Growing up, we didn’t have much money, which meant we didn’t have many toys, at least not compared to the other kids on the street, but what my brothers and I lacked in material possessions, we made up for with a hyperactive state of anticipation ratcheted up by our countdown vigilance toward Christmas day – our once-a-year toy haul. This may have been responsible for my mother hanging the phone receiver upside down for months at a time. No one knows for sure why she did this, but I think she was experimenting with it before twisting it around our necks.

As soon as Christmas rolled over we sprinted the countdown to New Years dinner at Grandma’s house, an unembarrassed snatch for hot homemade apple pies and tourtieres.

Then the marathon countdown to Easter was on, when we counted 100 days and more to the morning we would each get one chocolate rabbit. One. That was okay, because as soon as Easter was finished, the count was on to summer holidays. Lent? We didn’t need Lent. Deprivation was our natural state.

I was a somewhat above-average distance runner in my youth and here too, counting was the thing. Bouncing on my toes at the start line, I counted the racers who historically had been faster than me, counted those slower, counted down to the starting gun shot, counted the number of runners ahead of me, the number I passed, the number who passed me, the number of meters/yards we had raced, the number yet to come, and the magical final 300 metres/yards, my favorite part of the race when I passed as many on the track as I could (I have no ‘sprint’ in me so I had to drive hard over a longer distance at the end to come in the top three). Naturally, I counted down as I went. Racing was simply a living mathematical equation. It was lovely.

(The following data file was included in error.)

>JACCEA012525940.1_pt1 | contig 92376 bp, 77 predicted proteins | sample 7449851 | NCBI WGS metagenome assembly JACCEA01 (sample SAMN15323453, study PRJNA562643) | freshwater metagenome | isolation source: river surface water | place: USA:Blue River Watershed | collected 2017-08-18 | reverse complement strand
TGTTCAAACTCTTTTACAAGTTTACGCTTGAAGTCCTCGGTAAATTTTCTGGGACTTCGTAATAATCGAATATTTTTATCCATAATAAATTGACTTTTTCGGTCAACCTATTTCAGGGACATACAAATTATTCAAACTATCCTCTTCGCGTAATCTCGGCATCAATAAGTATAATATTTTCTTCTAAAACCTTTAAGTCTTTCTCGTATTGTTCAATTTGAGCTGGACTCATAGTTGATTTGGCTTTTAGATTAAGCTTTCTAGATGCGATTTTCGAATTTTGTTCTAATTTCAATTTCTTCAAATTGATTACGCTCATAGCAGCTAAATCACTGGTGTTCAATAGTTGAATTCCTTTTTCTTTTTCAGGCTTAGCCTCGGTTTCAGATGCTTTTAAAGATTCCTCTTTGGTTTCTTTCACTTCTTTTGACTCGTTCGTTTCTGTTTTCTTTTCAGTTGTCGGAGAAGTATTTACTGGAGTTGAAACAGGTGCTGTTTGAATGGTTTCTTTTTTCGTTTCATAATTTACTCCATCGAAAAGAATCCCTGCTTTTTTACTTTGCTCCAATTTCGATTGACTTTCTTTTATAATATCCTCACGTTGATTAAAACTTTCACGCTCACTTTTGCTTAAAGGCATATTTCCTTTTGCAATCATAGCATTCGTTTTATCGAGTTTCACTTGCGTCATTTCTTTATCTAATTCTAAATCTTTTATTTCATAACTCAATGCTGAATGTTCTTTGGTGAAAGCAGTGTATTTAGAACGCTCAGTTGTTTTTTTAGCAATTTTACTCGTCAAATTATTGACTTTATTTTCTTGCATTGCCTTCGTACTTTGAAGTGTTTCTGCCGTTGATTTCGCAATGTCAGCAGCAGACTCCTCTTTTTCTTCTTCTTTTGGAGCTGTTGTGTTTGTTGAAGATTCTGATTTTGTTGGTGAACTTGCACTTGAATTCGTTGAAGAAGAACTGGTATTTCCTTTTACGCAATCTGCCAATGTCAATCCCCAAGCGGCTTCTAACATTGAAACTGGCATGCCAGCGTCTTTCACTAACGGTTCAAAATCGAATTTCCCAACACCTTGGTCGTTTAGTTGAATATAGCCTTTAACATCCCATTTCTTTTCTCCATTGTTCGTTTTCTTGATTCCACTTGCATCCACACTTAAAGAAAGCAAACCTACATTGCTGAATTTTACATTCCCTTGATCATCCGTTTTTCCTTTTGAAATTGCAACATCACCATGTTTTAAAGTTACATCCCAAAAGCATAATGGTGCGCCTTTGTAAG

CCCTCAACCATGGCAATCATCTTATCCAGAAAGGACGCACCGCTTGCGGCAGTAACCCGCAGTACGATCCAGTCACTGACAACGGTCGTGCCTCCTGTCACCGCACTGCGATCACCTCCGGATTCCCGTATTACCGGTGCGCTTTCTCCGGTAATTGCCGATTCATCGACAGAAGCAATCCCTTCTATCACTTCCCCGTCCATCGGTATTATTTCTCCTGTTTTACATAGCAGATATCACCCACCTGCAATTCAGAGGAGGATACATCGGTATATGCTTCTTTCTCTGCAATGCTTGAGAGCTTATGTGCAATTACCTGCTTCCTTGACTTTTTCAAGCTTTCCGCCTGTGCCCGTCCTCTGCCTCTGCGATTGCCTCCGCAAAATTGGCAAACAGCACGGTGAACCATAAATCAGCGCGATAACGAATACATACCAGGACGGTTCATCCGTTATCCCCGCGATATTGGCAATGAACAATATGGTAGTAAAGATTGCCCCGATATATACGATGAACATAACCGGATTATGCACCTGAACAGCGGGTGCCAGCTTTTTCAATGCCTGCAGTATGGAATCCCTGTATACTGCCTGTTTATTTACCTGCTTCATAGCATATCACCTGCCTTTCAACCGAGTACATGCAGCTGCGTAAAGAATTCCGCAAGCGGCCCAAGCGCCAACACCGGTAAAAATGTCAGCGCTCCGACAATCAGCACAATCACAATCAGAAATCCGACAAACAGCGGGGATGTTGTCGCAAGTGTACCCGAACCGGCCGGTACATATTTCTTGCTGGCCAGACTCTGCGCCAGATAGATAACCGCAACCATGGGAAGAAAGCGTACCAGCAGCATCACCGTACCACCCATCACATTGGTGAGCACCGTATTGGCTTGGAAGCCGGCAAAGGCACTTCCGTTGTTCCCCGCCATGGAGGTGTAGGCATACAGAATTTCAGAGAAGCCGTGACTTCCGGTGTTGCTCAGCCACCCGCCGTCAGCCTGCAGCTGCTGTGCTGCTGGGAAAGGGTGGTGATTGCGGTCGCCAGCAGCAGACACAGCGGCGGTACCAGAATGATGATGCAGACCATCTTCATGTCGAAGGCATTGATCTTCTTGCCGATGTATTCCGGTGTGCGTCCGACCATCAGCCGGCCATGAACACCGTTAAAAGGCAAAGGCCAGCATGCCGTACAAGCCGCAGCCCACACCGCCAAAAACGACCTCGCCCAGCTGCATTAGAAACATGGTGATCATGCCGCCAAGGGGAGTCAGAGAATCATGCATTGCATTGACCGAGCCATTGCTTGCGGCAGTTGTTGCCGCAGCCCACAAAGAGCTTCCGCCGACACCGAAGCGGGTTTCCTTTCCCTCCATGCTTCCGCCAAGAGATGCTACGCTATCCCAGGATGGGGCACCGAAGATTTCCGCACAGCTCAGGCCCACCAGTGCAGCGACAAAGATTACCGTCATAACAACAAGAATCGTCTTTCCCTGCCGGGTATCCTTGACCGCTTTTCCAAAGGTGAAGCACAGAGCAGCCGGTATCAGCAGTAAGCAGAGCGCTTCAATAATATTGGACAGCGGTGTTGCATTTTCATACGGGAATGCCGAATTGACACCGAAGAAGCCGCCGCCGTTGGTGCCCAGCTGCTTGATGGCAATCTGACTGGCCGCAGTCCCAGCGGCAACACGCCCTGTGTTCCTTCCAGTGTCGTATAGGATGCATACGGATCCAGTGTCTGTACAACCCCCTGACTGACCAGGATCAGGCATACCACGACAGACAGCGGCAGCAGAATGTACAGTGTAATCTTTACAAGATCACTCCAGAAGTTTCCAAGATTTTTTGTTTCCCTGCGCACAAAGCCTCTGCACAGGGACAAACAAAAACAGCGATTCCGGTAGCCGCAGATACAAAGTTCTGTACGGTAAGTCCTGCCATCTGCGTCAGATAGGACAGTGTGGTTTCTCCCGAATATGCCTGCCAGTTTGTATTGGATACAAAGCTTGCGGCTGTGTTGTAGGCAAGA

Catch me at any moment and I am counting down to something. I counted down the days to get to Switzerland, and as soon as I arrived, I started counting down the days to my return to Canada. This is only a microcosm of an entire life dedicated to countdowns.

Oprah counselled people to “live in the moment,” but what is the point of that? It can only be lived in once, and then it is done, but the moments ahead that can be looked forward to for ages, those moments are the ones stretched out. Why deprive myself of this joy?

And now, I’m at it again, counting down the days to our return to Canada, the land that I love, where I have half a clue what is being said to me, where I can afford to buy whole straps of beef tenderloin, where there is the best ice cream on earth, endless prairies, boundless skies, unfettered rivers and creeks, untamed ocean shorelines, lakes barely touched, and people who say sorry when they accidentally bump into you. I might just count them all.

This is not to say there is anything wrong with Switzerland, despite the fact it is a tad overpriced. It is a lovely country with wonderful, kind people, eye-busting vistas, and possibly the most punctual train service in the world, best expressed by the horror the Swiss display when a train is two minutes late. Two minutes. Maybe that’s why I like these people so much. They like to count, too.